Following on from the success of the Kaiser Chiefs homecoming a couple of years back, Leeds United have announced another gig at Elland Road and there’s good Reason To Believe this one will be a sell-out.

Whilst I suspect most Leeds United fans (myself included) couldn’t care less about Rod Stewart playing at the home of our beloved football club, the ticket sales for this event may offer a worrying look into our future.

Within days of Leeds United announcing the gig, tickets are already being resold online with prices ranging from £90 for a seat that cost less than £50 to over £500 for the infamous LUFC hospitality packages.

Reselling tickets is by no means a new phenomena. For decades now, wherever demand for an event outweighs available ticket numbers there has been a market to buy other people’s tickets at a premium. As Leeds United look for a return to the Premier League, will the resale of Elland Road matchday tickets become the norm?

We’ve already seen Leeds United tickets being resold for big games such as the FA Cup matches against Manchester United and Arsenal, and I’m sure it took place the last time we were in the big time and travelling across Europe.

A quick browse through the TixDaq site and you’ll find tickets for upcoming games such as Arsenal v Barcelona, Chelsea v Manchester City and Real Madrid v Barcelona, which would seem to add further weight to the argument that the resale of Leeds United tickets is somewhat inevitable.

But what does that mean for the average fan?

It’s one of those issues that will no doubt polarise opinion. For the average fan, an open ticket exchange market can be a great thing. If, for example, you cannot attend a match you’ve already bought tickets for due to unforeseen circumstances, you can quickly advertise your tickets online and will usually recoup the price paid. Better still, if the match is one with high demand, you may even make a tidy profit.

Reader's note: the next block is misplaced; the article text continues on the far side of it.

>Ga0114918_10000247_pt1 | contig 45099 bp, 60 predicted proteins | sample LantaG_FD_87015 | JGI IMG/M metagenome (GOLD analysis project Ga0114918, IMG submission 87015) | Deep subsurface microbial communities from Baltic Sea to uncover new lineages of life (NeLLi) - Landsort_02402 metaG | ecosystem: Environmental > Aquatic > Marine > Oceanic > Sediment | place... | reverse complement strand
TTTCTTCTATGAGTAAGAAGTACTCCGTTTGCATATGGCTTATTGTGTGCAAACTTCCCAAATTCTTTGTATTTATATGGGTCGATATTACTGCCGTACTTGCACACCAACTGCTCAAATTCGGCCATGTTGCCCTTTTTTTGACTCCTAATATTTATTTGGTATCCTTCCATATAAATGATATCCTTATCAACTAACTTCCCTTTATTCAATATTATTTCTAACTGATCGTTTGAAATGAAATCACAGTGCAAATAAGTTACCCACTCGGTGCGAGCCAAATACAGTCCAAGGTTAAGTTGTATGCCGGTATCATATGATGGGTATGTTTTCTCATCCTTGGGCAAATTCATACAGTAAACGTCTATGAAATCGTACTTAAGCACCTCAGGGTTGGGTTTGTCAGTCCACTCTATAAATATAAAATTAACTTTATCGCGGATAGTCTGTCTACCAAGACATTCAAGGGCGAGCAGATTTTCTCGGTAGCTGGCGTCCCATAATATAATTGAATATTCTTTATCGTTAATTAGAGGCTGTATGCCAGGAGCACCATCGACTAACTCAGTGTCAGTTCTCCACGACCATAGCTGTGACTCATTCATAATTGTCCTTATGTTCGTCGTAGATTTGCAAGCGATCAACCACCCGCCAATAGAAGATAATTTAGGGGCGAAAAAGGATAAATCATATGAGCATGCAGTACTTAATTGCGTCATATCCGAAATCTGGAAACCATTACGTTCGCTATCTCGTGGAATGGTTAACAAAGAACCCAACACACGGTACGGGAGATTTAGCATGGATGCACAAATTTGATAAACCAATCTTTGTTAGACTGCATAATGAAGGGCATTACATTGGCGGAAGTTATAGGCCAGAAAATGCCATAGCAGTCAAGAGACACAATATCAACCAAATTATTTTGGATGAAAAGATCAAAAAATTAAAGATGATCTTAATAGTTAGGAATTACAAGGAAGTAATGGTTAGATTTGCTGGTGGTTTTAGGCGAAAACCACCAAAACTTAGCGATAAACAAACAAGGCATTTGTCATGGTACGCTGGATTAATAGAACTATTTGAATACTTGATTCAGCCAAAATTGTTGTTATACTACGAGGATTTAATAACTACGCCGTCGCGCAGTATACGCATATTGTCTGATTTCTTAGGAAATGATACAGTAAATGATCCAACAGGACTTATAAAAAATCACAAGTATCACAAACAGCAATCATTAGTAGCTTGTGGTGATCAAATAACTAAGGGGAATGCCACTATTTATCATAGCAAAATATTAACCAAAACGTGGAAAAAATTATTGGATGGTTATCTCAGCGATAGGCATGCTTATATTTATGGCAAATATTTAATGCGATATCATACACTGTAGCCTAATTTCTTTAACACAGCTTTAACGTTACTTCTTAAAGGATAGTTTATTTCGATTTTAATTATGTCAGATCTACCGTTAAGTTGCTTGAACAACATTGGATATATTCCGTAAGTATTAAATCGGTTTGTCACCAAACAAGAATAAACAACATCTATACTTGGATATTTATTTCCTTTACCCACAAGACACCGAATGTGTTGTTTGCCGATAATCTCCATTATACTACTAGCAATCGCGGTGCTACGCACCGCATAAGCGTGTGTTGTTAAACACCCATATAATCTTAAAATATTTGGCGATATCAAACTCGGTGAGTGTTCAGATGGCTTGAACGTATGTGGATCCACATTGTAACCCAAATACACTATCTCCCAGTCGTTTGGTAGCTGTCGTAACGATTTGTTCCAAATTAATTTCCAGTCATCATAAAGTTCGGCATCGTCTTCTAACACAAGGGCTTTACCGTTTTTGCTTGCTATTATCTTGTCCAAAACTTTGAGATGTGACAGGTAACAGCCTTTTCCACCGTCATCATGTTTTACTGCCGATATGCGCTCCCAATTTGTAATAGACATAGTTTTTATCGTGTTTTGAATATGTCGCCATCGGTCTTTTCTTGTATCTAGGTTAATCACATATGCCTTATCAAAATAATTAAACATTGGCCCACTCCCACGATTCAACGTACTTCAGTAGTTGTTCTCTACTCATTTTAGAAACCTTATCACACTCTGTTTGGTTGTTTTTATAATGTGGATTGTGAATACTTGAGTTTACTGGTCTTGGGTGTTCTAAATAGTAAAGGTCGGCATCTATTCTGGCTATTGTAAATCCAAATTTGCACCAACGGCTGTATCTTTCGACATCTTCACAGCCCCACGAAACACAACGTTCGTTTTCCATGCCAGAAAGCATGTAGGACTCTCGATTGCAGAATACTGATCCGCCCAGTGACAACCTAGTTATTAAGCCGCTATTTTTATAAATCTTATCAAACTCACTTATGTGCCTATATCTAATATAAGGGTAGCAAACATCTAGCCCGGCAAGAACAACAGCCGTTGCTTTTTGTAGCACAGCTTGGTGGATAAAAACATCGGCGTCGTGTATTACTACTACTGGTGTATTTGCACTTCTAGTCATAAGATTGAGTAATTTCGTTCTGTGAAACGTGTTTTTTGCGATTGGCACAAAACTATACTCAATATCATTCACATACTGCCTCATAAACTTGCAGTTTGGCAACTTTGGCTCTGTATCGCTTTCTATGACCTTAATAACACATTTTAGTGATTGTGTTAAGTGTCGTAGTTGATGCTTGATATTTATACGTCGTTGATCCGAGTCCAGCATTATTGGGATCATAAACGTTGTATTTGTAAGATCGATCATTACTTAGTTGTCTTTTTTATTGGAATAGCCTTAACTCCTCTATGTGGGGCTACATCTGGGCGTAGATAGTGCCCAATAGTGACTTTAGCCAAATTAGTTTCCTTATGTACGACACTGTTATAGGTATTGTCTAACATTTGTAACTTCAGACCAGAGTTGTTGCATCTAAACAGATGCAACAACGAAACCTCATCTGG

At the other end of the transaction sits a Leeds United fan that missed out on the tickets originally and would not have been able to see his beloved team in action without the benefits such a service offers. Sure, he’s paid a little more than he’d have liked, but he’s going to see a Leeds United match that will live long in his memory – and what use is money without memories?

The flaw in all this however is that some will no doubt exploit the system. Some people will see an opportunity to apply for tickets to every Leeds United game home and away, knowing the matches will sell out and that they can make a tidy profit from the resale markets. It’s essentially legalised touting.

The consequences of this could be very costly for your average fan. With Ken Bates already seeking to match our ticket prices up with that of a top six Premier League side, the added cost to those who are unsuccessful getting tickets through the club (due to the added demand of the touts) may find themselves priced out of Leeds United games as the already over-inflated prices, are topped up even further.

It’s a fine balance really. The resale of tickets gives us a second chance to see events we would otherwise have no chance of getting tickets for whilst also helping the Average Joe recoup the money he paid for his tickets in the first place. But the clubs and event organisers will have to work hard to put measures in place that will stop the opportunists capitalising on our support.